London 1942 - A Picture of Wartime London



'A picture of London in 1942 showing a cheerful though bomb-scarred city. The streets are full of British and Allied servicemen. In the parks there are allotments; tomatoes grow on roof tops. The film shows Londoners in the Home Guard and Civil Defence. It ends with scenes of London after dark.' [1]

Date: 1943

Duration: 13:41

Director: Ken Annakin
Production Company: Greenpark, in association with Verity Films
Producer: Ralph Keene
Cinematographer *: A. T. Dinsdale, and John Havinden
Composer: David Moule Evans
Narration: Robert Speaight
Editor (Supervising): Peter Tanner
Sound Recording: Al Rhind
Musical Director: Muir Mathieson
Music Played by: London Symphony Orchestra

Length: 35mm: 1293ft. 16mm: 517ft.

Notes:

*The end credits of this film do not name the cinematographers. The source of listed information is lost, but suspected to come from the National Archive File: TNA BW 4-38 - 'London 1942'.

A uncredited young Bill Owen, most famous known for his portrayal of the character 'Compo' in The Last of the Summer Wine, can be seen around the 9-minute mark performing a cabaret act that he toured music halls with in order to pay for acting classes. This is the second-oldest known footage of him, following a Ministry of Information short. After the war, he would go on to find roles in feature films.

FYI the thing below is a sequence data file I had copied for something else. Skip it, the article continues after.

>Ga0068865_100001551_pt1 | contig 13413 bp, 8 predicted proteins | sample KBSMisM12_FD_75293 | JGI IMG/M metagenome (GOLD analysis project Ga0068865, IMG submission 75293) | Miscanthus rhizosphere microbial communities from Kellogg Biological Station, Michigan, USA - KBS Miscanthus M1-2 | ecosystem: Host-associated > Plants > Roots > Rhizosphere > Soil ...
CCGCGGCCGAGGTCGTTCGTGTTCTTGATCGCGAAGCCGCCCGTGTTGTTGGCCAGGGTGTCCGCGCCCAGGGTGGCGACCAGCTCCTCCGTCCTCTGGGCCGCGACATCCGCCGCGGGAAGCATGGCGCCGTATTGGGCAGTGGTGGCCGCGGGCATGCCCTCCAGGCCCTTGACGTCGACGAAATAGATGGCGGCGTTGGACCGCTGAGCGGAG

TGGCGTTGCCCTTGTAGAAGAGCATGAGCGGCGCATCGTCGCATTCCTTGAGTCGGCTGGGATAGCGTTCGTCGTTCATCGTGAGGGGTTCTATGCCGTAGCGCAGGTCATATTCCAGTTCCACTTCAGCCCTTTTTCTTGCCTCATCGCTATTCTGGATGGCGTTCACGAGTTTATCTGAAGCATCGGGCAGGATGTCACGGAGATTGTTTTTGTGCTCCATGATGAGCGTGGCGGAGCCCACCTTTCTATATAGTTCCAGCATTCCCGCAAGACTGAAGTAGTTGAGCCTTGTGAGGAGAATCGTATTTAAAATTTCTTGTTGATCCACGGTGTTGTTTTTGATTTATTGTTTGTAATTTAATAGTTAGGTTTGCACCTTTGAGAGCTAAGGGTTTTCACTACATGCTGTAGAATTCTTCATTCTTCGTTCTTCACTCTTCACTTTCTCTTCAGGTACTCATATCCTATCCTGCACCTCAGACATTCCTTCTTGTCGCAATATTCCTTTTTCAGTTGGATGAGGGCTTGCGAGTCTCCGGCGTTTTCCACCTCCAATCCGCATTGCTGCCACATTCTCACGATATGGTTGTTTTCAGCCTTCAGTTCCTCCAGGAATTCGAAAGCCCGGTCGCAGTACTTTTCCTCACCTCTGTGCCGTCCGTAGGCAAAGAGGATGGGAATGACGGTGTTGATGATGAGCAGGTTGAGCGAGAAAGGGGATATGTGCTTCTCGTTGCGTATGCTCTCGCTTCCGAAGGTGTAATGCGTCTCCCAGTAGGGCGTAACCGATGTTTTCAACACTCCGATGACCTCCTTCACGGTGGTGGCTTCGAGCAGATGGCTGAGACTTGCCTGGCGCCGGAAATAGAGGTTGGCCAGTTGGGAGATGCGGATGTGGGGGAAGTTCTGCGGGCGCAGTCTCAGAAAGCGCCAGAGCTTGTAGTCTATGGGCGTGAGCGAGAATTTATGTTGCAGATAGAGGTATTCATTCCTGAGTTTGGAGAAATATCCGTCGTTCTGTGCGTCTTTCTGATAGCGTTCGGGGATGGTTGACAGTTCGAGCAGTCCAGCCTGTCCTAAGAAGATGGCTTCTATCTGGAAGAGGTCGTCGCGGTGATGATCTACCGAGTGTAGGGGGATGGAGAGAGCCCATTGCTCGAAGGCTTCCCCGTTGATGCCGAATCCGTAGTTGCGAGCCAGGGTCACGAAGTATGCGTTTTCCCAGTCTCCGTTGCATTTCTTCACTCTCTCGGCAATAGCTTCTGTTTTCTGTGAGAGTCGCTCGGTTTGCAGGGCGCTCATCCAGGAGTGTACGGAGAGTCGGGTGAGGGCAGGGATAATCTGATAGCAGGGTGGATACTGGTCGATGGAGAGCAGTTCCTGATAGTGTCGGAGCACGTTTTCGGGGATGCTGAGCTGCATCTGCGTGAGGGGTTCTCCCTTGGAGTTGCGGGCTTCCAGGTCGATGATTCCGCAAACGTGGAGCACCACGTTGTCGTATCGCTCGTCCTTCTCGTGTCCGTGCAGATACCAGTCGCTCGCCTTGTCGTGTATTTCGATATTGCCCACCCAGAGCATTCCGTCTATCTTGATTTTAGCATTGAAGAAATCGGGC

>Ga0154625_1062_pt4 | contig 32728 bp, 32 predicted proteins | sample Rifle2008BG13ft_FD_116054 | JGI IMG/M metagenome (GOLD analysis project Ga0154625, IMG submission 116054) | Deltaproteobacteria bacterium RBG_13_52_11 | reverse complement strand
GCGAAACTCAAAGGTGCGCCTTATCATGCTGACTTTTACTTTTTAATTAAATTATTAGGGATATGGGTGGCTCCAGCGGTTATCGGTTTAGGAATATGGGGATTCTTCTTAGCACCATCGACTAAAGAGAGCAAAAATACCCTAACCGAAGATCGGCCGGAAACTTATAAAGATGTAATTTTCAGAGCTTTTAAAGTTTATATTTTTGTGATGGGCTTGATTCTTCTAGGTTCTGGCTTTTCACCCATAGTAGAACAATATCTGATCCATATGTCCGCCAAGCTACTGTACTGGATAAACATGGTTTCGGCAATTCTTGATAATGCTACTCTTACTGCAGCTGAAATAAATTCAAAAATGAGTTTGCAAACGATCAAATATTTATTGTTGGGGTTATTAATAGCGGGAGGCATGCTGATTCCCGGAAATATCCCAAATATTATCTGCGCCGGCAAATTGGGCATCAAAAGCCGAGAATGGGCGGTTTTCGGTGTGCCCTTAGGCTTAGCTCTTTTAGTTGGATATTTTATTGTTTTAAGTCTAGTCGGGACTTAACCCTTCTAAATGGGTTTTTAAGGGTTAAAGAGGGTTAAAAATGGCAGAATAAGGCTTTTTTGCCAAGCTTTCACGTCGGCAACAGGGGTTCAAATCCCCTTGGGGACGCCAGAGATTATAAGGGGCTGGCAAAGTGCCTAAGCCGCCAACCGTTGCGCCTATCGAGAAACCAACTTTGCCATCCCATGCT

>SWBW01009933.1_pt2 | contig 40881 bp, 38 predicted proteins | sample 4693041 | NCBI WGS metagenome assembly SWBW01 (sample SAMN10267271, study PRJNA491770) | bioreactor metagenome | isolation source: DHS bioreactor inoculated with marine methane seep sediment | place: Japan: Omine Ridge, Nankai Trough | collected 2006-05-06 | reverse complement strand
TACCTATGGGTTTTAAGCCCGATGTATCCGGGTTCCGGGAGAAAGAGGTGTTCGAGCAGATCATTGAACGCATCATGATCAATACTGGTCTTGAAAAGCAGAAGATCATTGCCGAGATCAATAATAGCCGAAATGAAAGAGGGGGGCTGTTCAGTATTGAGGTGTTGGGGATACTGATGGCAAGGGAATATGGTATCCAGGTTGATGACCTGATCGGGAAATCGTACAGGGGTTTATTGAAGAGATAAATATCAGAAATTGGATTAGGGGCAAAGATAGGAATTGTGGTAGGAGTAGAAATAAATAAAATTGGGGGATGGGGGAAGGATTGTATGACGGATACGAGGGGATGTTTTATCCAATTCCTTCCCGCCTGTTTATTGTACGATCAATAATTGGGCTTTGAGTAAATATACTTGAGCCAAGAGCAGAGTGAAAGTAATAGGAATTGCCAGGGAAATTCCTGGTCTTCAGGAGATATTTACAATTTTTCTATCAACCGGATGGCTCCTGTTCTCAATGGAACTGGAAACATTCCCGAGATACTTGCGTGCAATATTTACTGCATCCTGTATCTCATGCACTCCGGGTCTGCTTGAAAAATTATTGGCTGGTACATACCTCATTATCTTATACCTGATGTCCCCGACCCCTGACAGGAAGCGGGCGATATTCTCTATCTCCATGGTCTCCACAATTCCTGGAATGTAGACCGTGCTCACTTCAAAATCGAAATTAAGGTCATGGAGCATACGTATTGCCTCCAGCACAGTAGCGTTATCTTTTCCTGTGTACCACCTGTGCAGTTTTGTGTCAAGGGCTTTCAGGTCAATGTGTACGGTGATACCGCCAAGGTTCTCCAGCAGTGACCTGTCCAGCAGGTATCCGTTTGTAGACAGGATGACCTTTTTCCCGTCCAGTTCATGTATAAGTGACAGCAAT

Still_-_London_1942_(46).jpg
Still from 'London 1942' - Taken from 'Films of Britain 1946'
Chronicling London during the midst of World War II, the film illustrates an essential re-structuring of British society in response to the pressures inflicted upon it.

As much loved landmarks were destroyed and uncertainty engulfed the capital, rather than losing spirit Britain pulled tighter together, turning urban basements into inner-city pig farms to ease the problems of food shortage, and transforming disused roof-top spaces into allotments for growing vegetables and flowers. All notions of class related entertainment and social etiquettes were usurped, instead favouring a communal lifting of mood achieved through innovative community schemes including bringing theatre shows into factory canteens and standardizing food prices in the eateries around the city. As the film claims, even the ordinary citizen was willing to do their bit in order to secure a world ‘free from want and fear’.










London 1942

Certificate: U
Distributors: M.G.M.
Producers: Verity
1282ft / 14mins
A survey of London after three years of war. Produced for the British Council. [2]
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  1. ^ Films of Britain - British Council Film Department Catalogue - 1946
  2. ^ Index to Vol.10 / No.s 109-120 / 1943-44
    New Short Films Issued between August 21 and September 20 [1943]
    105 London 1942
    Monthly Film Bulletin of the BFI